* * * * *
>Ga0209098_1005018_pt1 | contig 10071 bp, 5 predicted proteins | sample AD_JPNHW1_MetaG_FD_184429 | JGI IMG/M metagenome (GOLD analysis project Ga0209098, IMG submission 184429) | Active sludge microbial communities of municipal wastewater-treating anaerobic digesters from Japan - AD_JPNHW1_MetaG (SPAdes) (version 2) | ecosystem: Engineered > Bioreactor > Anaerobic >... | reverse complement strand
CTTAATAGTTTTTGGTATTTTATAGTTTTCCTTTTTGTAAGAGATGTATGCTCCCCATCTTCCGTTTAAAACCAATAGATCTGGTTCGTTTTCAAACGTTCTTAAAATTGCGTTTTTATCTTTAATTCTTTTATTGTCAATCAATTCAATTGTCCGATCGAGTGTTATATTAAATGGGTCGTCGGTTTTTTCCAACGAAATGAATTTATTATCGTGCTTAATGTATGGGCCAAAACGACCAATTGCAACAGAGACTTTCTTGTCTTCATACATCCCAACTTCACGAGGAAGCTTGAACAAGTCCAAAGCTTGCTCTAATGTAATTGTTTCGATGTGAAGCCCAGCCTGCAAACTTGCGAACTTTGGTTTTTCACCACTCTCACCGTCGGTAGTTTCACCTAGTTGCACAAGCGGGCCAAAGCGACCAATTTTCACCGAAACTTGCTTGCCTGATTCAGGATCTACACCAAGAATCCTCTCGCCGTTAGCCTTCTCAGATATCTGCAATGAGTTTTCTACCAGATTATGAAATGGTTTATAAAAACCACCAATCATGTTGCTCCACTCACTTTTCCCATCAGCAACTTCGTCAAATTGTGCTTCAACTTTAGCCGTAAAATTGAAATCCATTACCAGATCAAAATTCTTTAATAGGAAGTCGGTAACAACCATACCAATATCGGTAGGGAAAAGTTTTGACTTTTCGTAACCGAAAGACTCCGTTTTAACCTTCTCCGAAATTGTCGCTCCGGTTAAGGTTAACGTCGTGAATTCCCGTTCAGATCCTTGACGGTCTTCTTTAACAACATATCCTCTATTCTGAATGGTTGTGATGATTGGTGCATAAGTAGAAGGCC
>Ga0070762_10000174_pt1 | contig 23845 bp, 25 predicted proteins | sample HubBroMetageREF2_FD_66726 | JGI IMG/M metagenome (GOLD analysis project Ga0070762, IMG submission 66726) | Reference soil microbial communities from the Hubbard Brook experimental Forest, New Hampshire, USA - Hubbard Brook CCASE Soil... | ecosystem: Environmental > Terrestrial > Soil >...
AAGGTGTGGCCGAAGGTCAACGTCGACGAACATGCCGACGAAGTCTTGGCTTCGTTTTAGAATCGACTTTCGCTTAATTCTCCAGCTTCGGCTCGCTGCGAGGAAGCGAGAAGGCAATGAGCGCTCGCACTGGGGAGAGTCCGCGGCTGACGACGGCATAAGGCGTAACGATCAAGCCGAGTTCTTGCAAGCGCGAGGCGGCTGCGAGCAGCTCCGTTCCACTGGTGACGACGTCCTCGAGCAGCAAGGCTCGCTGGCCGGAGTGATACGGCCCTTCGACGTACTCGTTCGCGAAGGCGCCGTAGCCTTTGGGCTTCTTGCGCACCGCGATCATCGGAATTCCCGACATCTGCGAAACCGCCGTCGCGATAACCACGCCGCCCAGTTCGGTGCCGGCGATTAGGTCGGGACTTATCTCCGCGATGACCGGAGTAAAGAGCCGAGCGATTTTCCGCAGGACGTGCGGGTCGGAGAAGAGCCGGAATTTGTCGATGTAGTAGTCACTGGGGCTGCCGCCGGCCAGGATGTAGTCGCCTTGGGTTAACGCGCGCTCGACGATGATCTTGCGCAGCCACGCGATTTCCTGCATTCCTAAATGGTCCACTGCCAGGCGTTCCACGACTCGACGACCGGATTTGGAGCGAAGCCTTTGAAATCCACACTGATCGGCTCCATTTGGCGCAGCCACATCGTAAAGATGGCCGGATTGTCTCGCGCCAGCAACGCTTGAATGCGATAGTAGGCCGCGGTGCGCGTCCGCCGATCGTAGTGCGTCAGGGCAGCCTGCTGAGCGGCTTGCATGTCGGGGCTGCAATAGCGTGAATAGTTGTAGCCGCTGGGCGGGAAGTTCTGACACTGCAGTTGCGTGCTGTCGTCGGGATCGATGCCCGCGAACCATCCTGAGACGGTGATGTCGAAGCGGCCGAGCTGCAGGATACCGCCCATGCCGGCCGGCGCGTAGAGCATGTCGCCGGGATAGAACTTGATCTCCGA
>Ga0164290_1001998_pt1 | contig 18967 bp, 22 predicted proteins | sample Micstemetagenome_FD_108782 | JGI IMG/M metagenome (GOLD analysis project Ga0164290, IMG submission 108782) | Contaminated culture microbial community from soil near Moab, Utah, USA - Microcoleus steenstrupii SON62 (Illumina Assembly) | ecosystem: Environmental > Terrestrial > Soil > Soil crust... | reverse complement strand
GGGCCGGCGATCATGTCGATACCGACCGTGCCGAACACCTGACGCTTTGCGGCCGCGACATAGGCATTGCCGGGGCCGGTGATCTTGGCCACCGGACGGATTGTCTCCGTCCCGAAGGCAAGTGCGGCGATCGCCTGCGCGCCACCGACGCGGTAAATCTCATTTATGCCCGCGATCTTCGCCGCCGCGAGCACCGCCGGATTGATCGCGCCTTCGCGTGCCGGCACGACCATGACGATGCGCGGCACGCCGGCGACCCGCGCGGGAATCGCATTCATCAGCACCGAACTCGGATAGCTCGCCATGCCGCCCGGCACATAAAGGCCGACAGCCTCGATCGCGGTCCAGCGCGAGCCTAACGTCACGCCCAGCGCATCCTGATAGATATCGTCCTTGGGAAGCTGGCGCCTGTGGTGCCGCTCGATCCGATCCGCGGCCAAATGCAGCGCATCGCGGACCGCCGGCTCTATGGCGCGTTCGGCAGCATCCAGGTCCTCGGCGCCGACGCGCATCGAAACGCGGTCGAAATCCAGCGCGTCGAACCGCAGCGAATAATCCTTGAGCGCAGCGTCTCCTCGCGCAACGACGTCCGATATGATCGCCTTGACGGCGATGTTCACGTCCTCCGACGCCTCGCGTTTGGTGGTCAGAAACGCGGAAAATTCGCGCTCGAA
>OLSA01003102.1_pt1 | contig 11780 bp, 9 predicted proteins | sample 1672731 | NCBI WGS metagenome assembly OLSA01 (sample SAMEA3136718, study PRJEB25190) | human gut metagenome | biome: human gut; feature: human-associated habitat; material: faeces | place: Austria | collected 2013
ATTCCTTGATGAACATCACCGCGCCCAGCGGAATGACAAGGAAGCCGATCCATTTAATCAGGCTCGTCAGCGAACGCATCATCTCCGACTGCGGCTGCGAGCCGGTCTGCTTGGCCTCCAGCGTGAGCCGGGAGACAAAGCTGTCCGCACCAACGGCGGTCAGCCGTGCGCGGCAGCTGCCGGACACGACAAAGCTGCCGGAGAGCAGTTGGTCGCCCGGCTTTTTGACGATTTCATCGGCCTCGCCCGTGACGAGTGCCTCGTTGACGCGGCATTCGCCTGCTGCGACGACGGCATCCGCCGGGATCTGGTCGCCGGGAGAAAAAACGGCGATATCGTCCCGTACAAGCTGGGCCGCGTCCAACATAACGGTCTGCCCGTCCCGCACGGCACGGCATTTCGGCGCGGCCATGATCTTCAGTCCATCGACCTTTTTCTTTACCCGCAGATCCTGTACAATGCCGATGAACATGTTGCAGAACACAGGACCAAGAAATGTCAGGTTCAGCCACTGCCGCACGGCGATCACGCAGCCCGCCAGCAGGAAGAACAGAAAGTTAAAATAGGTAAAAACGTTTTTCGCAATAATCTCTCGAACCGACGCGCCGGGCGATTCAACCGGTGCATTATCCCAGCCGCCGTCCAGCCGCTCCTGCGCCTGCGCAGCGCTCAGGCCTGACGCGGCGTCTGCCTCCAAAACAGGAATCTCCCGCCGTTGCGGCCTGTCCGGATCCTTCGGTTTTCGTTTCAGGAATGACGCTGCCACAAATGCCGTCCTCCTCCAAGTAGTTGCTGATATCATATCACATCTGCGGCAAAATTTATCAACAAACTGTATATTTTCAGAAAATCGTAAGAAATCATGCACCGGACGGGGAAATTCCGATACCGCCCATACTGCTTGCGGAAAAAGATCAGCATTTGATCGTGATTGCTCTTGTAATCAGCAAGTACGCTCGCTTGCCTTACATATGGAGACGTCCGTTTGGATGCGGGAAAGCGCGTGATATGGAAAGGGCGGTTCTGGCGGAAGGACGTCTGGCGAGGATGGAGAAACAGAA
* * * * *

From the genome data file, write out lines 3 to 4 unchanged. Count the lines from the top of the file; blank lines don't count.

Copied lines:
>Ga0070762_10000174_pt1 | contig 23845 bp, 25 predicted proteins | sample HubBroMetageREF2_FD_66726 | JGI IMG/M metagenome (GOLD analysis project Ga0070762, IMG submission 66726) | Reference soil microbial communities from the Hubbard Brook experimental Forest, New Hampshire, USA - Hubbard Brook CCASE Soil... | ecosystem: Environmental > Terrestrial > Soil >...
AAGGTGTGGCCGAAGGTCAACGTCGACGAACATGCCGACGAAGTCTTGGCTTCGTTTTAGAATCGACTTTCGCTTAATTCTCCAGCTTCGGCTCGCTGCGAGGAAGCGAGAAGGCAATGAGCGCTCGCACTGGGGAGAGTCCGCGGCTGACGACGGCATAAGGCGTAACGATCAAGCCGAGTTCTTGCAAGCGCGAGGCGGCTGCGAGCAGCTCCGTTCCACTGGTGACGACGTCCTCGAGCAGCAAGGCTCGCTGGCCGGAGTGATACGGCCCTTCGACGTACTCGTTCGCGAAGGCGCCGTAGCCTTTGGGCTTCTTGCGCACCGCGATCATCGGAATTCCCGACATCTGCGAAACCGCCGTCGCGATAACCACGCCGCCCAGTTCGGTGCCGGCGATTAGGTCGGGACTTATCTCCGCGATGACCGGAGTAAAGAGCCGAGCGATTTTCCGCAGGACGTGCGGGTCGGAGAAGAGCCGGAATTTGTCGATGTAGTAGTCACTGGGGCTGCCGCCGGCCAGGATGTAGTCGCCTTGGGTTAACGCGCGCTCGACGATGATCTTGCGCAGCCACGCGATTTCCTGCATTCCTAAATGGTCCACTGCCAGGCGTTCCACGACTCGACGACCGGATTTGGAGCGAAGCCTTTGAAATCCACACTGATCGGCTCCATTTGGCGCAGCCACATCGTAAAGATGGCCGGATTGTCTCGCGCCAGCAACGCTTGAATGCGATAGTAGGCCGCGGTGCGCGTCCGCCGATCGTAGTGCGTCAGGGCAGCCTGCTGAGCGGCTTGCATGTCGGGGCTGCAATAGCGTGAATAGTTGTAGCCGCTGGGCGGGAAGTTCTGACACTGCAGTTGCGTGCTGTCGTCGGGATCGATGCCCGCGAACCATCCTGAGACGGTGATGTCGAAGCGGCCGAGCTGCAGGATACCGCCCATGCCGGCCGGCGCGTAGAGCATGTCGCCGGGATAGAACTTGATCTCCGA